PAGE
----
It goes without saying that this is the most important aspect of being a translator. Quality does not necessarily mean a degree in translation. Not everyone who has a master’s degree is necessarily a good translator. In fact, it depends a lot on the type of translation you require. There is a strong argument for hiring a lawyer-translator when you need a legal text, or for an IT expert when you need your software product or website to be translated. For marketing translation and transcreation, the most important thing will be a flair for language and creativity. In short: quality rhymes with specialisation. It is vital that the translator you choose is specialised in your industry and expert in this field.

2. Reliability

This is equally important. Even the fastest, the most competitive and highest quality translator will not be any good to you if they consistently deliver late. Part of making sure that this does not happen is to agree realistic deadlines in the first place. Beware of translation agencies who in a catchy phrase promise you fast, cheap and quality services! There are no miracles: a reliable quality service requires realistic timescales. The unexpected can happen to all: a power cut, a domestic emergency or illness. Or simply, while working on your project, the translator has uncovered that there are some hidden complexities or specialised domains outside of their usual field of expertise that will take longer to investigate and translate (e.g. legal content in the middle of a medical translation).

In these situations, another key attribute of a good translator comes in:

3. Communication

A reliable quality translator will communicate effectively and proactively with you. If they realise that “there is trouble ahead” meeting a deadline, they will get in touch with you straight away and will not wait until 1 hour before the deadline or until it is passed. They will think ahead, pre-empt problems and manage your expectations.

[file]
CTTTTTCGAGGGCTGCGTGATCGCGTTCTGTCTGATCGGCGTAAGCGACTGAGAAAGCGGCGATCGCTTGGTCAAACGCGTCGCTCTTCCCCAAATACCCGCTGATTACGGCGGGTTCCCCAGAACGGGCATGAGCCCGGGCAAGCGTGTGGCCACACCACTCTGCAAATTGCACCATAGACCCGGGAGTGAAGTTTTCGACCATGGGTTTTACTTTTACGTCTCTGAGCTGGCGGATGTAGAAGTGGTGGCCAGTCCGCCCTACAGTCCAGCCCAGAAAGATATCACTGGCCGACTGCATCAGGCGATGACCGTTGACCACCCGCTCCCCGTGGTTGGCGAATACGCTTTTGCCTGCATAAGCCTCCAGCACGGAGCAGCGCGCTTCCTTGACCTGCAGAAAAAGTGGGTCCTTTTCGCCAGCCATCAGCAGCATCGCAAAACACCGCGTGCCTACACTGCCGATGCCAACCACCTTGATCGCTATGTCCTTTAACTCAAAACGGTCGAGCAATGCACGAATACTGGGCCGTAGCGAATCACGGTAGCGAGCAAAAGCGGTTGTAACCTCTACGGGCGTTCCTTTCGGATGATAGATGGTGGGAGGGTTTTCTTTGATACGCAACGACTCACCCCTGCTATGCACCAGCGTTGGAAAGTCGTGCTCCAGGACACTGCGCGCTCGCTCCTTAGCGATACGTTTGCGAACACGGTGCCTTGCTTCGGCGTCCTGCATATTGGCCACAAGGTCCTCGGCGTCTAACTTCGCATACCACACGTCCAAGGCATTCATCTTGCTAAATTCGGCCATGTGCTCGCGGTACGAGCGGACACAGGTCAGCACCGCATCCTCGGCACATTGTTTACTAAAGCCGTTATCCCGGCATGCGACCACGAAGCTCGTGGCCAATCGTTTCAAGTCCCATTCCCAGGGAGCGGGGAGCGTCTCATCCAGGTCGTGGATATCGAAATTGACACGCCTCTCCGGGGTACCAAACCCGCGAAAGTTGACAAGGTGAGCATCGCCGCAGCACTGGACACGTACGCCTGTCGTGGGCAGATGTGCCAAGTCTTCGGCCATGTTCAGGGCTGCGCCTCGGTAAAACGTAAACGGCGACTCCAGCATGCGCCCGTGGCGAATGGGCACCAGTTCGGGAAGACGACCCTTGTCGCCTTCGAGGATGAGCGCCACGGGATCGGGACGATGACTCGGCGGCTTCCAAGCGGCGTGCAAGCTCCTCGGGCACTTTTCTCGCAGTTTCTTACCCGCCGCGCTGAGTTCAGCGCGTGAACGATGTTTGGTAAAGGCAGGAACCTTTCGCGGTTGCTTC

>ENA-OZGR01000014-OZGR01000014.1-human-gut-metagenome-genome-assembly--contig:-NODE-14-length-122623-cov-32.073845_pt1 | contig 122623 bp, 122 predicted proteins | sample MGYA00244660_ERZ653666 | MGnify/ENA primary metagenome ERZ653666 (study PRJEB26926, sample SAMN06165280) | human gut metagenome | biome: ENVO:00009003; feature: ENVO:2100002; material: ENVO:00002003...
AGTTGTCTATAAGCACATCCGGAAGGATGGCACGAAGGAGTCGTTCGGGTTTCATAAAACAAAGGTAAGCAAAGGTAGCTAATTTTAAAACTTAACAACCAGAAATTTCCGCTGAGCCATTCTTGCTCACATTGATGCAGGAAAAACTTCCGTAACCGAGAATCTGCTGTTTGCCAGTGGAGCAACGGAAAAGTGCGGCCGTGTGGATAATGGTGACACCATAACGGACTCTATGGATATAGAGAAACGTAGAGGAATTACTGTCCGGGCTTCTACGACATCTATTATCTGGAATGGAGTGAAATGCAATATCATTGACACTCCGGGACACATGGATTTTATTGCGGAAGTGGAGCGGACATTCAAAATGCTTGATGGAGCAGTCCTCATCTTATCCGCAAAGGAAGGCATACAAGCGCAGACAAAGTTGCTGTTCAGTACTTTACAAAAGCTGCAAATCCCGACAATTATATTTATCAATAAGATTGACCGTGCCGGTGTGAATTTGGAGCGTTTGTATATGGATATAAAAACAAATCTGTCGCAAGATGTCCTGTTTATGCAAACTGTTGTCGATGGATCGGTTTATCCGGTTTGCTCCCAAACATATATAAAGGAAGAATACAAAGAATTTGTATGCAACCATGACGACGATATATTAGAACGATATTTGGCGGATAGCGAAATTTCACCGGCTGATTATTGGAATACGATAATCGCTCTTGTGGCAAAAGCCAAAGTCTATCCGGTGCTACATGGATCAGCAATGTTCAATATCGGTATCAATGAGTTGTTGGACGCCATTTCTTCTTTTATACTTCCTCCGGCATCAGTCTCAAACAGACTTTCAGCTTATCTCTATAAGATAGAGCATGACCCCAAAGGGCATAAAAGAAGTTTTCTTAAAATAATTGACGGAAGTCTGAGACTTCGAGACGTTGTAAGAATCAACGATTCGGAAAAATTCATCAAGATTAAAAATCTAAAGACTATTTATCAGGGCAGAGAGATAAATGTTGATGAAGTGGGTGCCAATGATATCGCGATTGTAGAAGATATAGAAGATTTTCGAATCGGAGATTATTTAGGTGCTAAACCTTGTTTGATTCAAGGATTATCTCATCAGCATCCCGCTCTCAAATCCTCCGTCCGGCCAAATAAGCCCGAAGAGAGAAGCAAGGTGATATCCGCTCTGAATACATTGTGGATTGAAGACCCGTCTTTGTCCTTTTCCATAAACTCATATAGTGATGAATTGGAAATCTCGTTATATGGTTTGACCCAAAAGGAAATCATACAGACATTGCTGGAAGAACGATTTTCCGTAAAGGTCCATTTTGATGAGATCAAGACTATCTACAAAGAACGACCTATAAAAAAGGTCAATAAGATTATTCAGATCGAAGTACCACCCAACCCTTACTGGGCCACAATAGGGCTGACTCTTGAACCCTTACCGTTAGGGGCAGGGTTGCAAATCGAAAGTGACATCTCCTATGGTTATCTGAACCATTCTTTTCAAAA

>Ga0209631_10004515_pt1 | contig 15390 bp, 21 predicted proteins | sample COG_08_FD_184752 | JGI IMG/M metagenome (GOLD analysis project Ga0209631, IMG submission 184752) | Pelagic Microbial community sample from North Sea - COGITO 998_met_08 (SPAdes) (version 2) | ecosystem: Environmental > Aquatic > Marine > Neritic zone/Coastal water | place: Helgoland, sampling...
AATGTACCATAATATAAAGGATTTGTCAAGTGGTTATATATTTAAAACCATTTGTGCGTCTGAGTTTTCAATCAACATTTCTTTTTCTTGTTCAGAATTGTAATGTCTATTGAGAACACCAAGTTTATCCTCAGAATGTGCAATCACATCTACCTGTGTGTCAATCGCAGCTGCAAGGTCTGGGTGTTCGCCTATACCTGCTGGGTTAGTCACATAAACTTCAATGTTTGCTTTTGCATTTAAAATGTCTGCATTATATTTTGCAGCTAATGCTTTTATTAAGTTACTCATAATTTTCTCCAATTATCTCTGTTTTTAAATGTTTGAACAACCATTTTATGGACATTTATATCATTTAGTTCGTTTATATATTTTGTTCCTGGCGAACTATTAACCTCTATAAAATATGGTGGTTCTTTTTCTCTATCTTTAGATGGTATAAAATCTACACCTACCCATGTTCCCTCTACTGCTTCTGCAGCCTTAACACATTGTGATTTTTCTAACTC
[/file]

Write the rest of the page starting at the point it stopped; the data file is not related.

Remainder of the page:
4. Ability to deal with feedback

Let’s face it: this is tricky. I will always remember the days when I was a software tester and I had to deliver the “bad news” to developers that their piece of software had defects and did not work. Most of the time they were not happy, taking it almost personally, as if the code was their baby. But that is kind of normal: they were simply professionals, proud of their work. Good, professional translators are proud of their work, too, but they should be able to receive and accept feedback from their customers courteously. Not only that: they should actively seek it.

5. Caring attitude.

Besides being courteous and reliable, a good translator has a positive attitude to their work and industry. As linguists, they are genuinely passionate about what they do. As industry experts and service providers, they genuinely care about your brand and product and they want it to be translated and adapted in a way that will allow you to reach out to those global markets successfully.

What are you looking for when you’re working with (or, looking for) translation providers?

Why did the world laugh at the French President’s mistake?

Last year a piece of news about the French President Macron made a lot of readers giggle. The President possibly switched between French and English a bit too fast. When talking about the Australian PM’s wife, he misused the word “delicious” — délicieuse — because in French it also means “delightful”.

Question: what if a mistake like this appeared on your professional website?

After all, “delicious” is the first automatic translation of “délicieux” that comes up on Google. And if you are a bit more curious and you click on the 8 more translations that Google offers, which one would you choose?

Not only you will lose good ranking and search traffic. Chances are that visitors won’t stay on your web page too long and errors will not add to their trust.

Your website is your business card, so careful phrasing does matter. Otherwise, it will be inauthentic and ineffective for people not speaking English.

Do you want your customers to giggle at some stunning mistakes while you claim to deliver state-of-the-art solutions?

Show them you care. Great products deserve great translations.